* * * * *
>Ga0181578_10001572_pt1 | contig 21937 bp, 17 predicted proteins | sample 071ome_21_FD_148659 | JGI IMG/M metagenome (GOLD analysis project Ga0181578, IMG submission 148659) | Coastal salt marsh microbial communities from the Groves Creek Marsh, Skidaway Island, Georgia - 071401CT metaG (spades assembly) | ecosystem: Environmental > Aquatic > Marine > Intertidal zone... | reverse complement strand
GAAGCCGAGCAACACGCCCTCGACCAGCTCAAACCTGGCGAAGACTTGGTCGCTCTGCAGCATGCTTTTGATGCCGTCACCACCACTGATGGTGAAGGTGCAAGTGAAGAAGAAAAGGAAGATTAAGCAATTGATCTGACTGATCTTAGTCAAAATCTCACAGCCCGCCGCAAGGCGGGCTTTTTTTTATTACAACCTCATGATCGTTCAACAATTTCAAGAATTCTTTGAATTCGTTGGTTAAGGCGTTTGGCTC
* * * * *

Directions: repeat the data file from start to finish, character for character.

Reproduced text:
>Ga0181578_10001572_pt1 | contig 21937 bp, 17 predicted proteins | sample 071ome_21_FD_148659 | JGI IMG/M metagenome (GOLD analysis project Ga0181578, IMG submission 148659) | Coastal salt marsh microbial communities from the Groves Creek Marsh, Skidaway Island, Georgia - 071401CT metaG (spades assembly) | ecosystem: Environmental > Aquatic > Marine > Intertidal zone... | reverse complement strand
GAAGCCGAGCAACACGCCCTCGACCAGCTCAAACCTGGCGAAGACTTGGTCGCTCTGCAGCATGCTTTTGATGCCGTCACCACCACTGATGGTGAAGGTGCAAGTGAAGAAGAAAAGGAAGATTAAGCAATTGATCTGACTGATCTTAGTCAAAATCTCACAGCCCGCCGCAAGGCGGGCTTTTTTTTATTACAACCTCATGATCGTTCAACAATTTCAAGAATTCTTTGAATTCGTTGGTTAAGGCGTTTGGCTC